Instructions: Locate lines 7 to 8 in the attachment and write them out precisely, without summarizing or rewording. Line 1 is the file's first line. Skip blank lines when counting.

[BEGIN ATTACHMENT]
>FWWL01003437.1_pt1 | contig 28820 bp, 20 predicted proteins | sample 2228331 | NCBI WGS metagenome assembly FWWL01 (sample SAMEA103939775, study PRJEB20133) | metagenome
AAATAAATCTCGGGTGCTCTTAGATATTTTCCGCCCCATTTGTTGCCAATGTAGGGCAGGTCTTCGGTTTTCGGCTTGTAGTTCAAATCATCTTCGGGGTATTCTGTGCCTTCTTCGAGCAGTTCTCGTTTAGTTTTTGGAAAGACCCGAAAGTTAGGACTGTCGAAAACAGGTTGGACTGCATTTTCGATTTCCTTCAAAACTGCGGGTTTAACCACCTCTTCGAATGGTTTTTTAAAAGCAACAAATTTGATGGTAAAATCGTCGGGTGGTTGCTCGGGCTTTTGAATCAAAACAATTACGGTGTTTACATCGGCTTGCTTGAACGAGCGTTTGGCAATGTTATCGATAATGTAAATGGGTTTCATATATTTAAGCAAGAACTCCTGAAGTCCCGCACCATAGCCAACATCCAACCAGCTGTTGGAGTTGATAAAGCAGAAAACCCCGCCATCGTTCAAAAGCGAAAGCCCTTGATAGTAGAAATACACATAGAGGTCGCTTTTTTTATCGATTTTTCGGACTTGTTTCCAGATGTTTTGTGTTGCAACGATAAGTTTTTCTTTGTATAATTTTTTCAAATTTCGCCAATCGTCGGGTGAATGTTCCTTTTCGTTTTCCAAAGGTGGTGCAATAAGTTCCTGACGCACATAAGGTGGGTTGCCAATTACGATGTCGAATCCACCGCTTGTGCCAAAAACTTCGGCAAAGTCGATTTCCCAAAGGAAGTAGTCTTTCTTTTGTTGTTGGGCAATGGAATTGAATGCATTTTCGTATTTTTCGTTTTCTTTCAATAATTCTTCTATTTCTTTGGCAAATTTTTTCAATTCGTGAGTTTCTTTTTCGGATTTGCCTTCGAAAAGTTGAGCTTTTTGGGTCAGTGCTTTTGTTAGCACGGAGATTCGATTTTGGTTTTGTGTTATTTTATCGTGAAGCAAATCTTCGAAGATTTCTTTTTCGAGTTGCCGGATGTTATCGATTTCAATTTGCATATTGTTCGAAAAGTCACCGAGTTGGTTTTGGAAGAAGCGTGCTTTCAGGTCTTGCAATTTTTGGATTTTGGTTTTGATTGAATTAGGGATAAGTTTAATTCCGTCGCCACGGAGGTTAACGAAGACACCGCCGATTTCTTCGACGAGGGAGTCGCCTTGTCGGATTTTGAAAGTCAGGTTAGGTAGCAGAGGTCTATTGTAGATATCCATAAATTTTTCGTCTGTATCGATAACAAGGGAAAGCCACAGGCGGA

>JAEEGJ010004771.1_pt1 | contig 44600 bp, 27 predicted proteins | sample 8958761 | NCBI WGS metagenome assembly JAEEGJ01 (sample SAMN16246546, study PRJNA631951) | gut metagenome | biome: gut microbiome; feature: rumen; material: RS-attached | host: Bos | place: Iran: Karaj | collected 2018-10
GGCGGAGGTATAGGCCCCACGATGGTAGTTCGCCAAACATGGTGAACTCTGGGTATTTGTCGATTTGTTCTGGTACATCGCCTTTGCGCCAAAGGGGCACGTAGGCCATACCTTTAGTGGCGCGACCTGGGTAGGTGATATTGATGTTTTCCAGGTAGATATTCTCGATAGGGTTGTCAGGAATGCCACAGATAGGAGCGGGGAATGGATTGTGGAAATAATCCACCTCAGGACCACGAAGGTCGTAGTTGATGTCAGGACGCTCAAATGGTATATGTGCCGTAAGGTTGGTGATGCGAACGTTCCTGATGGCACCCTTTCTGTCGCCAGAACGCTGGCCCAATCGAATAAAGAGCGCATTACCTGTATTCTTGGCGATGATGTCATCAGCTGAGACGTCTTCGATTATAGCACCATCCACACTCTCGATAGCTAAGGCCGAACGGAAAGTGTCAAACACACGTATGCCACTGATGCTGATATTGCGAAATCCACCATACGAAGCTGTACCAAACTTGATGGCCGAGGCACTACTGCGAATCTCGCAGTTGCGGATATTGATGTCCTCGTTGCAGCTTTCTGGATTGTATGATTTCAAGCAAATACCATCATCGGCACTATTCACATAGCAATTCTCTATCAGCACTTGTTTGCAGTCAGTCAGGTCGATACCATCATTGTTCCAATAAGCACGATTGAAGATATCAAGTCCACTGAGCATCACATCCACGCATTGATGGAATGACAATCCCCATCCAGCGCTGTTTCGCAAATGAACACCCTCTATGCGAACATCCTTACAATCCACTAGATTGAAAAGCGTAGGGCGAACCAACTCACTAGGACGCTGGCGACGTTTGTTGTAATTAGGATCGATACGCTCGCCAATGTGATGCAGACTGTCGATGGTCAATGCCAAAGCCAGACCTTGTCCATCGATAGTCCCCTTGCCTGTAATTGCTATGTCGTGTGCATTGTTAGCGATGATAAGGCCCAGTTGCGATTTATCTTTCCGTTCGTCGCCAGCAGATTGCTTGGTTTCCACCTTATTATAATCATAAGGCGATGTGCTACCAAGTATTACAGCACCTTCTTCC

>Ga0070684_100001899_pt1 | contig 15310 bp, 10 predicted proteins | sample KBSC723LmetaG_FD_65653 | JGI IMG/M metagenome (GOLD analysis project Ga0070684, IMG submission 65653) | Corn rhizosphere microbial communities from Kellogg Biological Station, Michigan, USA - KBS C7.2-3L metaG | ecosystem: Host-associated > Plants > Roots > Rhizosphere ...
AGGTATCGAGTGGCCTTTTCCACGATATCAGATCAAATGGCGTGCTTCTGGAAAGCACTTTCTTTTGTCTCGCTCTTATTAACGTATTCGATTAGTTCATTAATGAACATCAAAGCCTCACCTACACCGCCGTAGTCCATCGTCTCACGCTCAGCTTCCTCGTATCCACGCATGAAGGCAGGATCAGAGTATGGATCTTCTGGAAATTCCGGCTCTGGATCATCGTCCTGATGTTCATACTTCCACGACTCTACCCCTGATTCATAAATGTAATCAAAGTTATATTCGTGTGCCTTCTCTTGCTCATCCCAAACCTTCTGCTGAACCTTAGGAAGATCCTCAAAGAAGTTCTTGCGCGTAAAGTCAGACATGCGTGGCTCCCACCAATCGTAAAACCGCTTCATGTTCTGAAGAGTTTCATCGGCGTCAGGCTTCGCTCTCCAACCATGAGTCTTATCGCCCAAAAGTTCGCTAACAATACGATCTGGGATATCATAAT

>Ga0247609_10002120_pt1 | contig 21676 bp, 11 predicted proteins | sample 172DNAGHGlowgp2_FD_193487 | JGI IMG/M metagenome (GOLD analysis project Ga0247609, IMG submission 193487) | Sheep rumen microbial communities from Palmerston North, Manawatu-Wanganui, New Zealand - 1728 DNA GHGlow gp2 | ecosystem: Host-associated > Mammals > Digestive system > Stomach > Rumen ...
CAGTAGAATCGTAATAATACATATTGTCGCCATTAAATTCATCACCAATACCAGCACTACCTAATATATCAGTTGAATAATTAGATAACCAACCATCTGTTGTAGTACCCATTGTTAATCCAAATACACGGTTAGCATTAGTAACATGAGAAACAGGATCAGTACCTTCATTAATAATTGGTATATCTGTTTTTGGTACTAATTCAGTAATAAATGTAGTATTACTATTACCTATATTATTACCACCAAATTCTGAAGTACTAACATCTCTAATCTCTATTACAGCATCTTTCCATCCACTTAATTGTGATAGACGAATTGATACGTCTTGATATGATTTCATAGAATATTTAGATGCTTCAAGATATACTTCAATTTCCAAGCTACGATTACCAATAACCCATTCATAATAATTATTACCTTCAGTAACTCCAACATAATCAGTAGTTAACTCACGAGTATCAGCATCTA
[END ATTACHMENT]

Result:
>Ga0247609_10002120_pt1 | contig 21676 bp, 11 predicted proteins | sample 172DNAGHGlowgp2_FD_193487 | JGI IMG/M metagenome (GOLD analysis project Ga0247609, IMG submission 193487) | Sheep rumen microbial communities from Palmerston North, Manawatu-Wanganui, New Zealand - 1728 DNA GHGlow gp2 | ecosystem: Host-associated > Mammals > Digestive system > Stomach > Rumen ...
CAGTAGAATCGTAATAATACATATTGTCGCCATTAAATTCATCACCAATACCAGCACTACCTAATATATCAGTTGAATAATTAGATAACCAACCATCTGTTGTAGTACCCATTGTTAATCCAAATACACGGTTAGCATTAGTAACATGAGAAACAGGATCAGTACCTTCATTAATAATTGGTATATCTGTTTTTGGTACTAATTCAGTAATAAATGTAGTATTACTATTACCTATATTATTACCACCAAATTCTGAAGTACTAACATCTCTAATCTCTATTACAGCATCTTTCCATCCACTTAATTGTGATAGACGAATTGATACGTCTTGATATGATTTCATAGAATATTTAGATGCTTCAAGATATACTTCAATTTCCAAGCTACGATTACCAATAACCCATTCATAATAATTATTACCTTCAGTAACTCCAACATAATCAGTAGTTAACTCACGAGTATCAGCATCTA